Saturday, June 30, 2012

Witnessing History

I love my job.  I love it so much that I could write a whole separate blog, just about that.
Well, at least I could think about writing another blog. In reality, there's no way I could keep up with another blog.

Some of you have written me and asked for more work stuff.  So, here you go.  I have had some GREAT adventures lately!

My number one favorite thing about my job is that it gives me the opportunity to witness history with my own eyes.  It is a privilege and a joy to be one of the people in between the viewers and the actual history happening.

It's amazing.  I will have lots of great stories to tell my grandchildren one day, if I remember them.  If not, maybe they can read this blog!

Thursday was one of theses historical days.
You may have heard there was a little decision coming out of the Supreme Court.

I got there pretty early.  Around 7:30am.  Not a lot going on at that point, just a bunch of media setting up (including us).  Major media events in DC like this are fun, because I see a lot of my media friends who are usually spread out - covering Capitol Hill, the White House, or the campaign trail - all in one place.  It's like an NCC all church gathering - all campuses are represented.

So, things were pretty quiet until the belly dancers showed up.  Because I want you to experience this yourself, and because you probably didn't see this on the news, here you go:

I love the scene of people with signs from different positions, side by side.  I even love people arguing with each other about who is right.  I love this country.  I love that we are generally civilized enough to debate each other without shooting guns into the air in a crowd.

As we got closer to 10:00am, when the decision was supposed to come down, the crowd got significantly larger.
There were so many people outside the Court that I wasn't able to use my phone (for calls, texts, emails or searching the internet) for like four hours.  No one had service.  When the decision came down, there was mass confusion. What was decided? It was struck down? It was 5-4? No, it was upheld? It was 6-3.  So much confusion, and few copies of the actual ruling were handed out, so I started asking sources who were there what they knew, and tried to piece together exactly what happened.  I needed to get some interviews, but I needed to know what happened so I didn't look like an idiot asking questions!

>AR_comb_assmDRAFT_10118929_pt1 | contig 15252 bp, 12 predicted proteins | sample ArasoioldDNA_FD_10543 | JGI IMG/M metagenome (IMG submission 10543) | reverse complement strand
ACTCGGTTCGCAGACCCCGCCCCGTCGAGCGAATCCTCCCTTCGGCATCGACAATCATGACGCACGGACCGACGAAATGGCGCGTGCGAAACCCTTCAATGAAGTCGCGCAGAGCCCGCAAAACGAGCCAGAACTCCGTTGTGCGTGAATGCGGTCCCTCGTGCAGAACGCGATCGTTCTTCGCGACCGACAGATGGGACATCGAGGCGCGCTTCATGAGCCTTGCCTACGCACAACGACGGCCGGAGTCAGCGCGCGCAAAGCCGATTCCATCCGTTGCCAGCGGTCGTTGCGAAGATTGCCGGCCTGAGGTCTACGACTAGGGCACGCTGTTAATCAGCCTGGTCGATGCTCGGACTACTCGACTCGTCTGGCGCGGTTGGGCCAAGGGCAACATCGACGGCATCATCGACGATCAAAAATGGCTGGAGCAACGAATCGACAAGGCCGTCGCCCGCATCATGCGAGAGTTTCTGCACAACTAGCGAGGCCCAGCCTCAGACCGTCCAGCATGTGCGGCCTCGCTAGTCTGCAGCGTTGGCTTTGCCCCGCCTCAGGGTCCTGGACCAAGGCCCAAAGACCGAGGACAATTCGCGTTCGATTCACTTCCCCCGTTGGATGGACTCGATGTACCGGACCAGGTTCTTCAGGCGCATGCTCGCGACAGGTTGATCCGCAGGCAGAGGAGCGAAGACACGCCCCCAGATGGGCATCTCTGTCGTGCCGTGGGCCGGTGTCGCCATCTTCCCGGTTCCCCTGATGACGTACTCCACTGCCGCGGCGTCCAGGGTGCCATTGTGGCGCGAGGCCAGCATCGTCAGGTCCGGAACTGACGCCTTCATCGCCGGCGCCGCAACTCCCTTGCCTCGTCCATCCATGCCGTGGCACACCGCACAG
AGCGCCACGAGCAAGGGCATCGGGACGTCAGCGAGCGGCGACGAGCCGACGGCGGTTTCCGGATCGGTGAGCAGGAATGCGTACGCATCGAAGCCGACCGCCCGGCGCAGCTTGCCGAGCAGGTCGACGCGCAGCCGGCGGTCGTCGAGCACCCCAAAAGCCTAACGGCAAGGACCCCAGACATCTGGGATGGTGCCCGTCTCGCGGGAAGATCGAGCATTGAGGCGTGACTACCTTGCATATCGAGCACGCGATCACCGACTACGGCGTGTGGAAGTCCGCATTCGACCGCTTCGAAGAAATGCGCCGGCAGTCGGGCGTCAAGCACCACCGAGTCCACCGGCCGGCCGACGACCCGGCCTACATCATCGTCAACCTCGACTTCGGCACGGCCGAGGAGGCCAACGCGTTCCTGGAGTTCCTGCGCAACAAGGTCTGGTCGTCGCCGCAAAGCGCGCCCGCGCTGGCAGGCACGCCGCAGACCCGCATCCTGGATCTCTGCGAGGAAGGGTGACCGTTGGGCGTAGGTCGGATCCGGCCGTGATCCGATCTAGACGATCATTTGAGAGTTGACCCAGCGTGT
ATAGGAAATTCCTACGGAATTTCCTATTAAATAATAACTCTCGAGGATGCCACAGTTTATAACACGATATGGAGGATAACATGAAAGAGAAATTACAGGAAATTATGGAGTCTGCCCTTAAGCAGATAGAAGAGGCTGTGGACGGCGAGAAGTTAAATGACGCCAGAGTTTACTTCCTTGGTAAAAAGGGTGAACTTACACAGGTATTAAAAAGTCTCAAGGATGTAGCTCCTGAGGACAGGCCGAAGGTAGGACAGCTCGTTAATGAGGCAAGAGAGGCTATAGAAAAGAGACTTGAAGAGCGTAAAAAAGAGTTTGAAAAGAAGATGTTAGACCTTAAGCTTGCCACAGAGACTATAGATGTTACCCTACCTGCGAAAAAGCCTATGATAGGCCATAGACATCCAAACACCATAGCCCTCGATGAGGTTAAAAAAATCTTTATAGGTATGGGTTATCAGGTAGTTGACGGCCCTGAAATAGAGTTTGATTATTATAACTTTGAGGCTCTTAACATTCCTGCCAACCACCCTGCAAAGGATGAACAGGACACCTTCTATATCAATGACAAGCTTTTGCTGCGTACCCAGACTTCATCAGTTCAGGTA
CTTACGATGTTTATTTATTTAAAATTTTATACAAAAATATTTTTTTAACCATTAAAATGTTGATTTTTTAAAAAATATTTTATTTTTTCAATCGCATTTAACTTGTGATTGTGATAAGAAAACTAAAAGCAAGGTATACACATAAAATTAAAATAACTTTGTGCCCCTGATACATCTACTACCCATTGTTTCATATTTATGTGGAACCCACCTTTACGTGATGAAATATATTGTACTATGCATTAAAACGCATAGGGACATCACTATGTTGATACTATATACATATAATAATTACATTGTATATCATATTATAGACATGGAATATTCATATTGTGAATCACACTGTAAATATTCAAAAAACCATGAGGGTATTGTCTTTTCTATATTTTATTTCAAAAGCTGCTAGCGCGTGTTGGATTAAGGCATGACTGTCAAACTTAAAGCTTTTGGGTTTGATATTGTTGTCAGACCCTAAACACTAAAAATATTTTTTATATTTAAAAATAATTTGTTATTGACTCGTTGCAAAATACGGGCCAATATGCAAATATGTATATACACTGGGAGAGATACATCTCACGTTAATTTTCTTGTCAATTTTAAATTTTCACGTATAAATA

I couldn't watch TV, obviously.  So, I just walked over to where they were making it, and listened.

Thank God for ears.
Armed with the information I needed (and I did eventually get a hold of a copy of the ruling that oh, by the way, I had to read like 4 times before I really understood it.  My one Jurisprudence class from college was used to the max.

We gathered some interviews. Then my correspondent, David Brody, met us out there, did a few more interviews, an epic standup in the middle of the crowd, and we stuffed into a cab and headed back to the bureau to put our story together.

And when I got home I took a really long shower and crashed.
On days like this, I don't have time to process my own feelings on the actual history that has happened, because I'm super busy in "work" mode, just trying to get the facts about the story, and make sure our viewers understand what happened.

When I got home, and watched this story on the network evening newscasts, I thought to myself, "I can't believe I was there."  It never gets old.

And no, I will not be sharing my personal feelings/thoughts/analysis on this. I like my job and value my reputation as a fair journalist. When I retire, I will vent. 

No comments: